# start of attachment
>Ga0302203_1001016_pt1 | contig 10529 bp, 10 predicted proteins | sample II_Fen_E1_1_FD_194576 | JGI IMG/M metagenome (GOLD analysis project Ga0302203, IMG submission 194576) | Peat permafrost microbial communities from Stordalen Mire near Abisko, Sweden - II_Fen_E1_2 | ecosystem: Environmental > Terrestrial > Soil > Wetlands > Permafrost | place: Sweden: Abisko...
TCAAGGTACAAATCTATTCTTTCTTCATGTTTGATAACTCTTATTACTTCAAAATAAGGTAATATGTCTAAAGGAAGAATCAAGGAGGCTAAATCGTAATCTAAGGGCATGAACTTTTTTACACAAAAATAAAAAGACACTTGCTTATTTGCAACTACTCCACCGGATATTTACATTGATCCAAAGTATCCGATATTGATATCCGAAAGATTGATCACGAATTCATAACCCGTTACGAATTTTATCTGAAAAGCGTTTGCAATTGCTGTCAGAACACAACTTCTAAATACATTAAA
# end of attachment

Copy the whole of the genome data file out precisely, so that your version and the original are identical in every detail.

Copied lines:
>Ga0302203_1001016_pt1 | contig 10529 bp, 10 predicted proteins | sample II_Fen_E1_1_FD_194576 | JGI IMG/M metagenome (GOLD analysis project Ga0302203, IMG submission 194576) | Peat permafrost microbial communities from Stordalen Mire near Abisko, Sweden - II_Fen_E1_2 | ecosystem: Environmental > Terrestrial > Soil > Wetlands > Permafrost | place: Sweden: Abisko...
TCAAGGTACAAATCTATTCTTTCTTCATGTTTGATAACTCTTATTACTTCAAAATAAGGTAATATGTCTAAAGGAAGAATCAAGGAGGCTAAATCGTAATCTAAGGGCATGAACTTTTTTACACAAAAATAAAAAGACACTTGCTTATTTGCAACTACTCCACCGGATATTTACATTGATCCAAAGTATCCGATATTGATATCCGAAAGATTGATCACGAATTCATAACCCGTTACGAATTTTATCTGAAAAGCGTTTGCAATTGCTGTCAGAACACAACTTCTAAATACATTAAA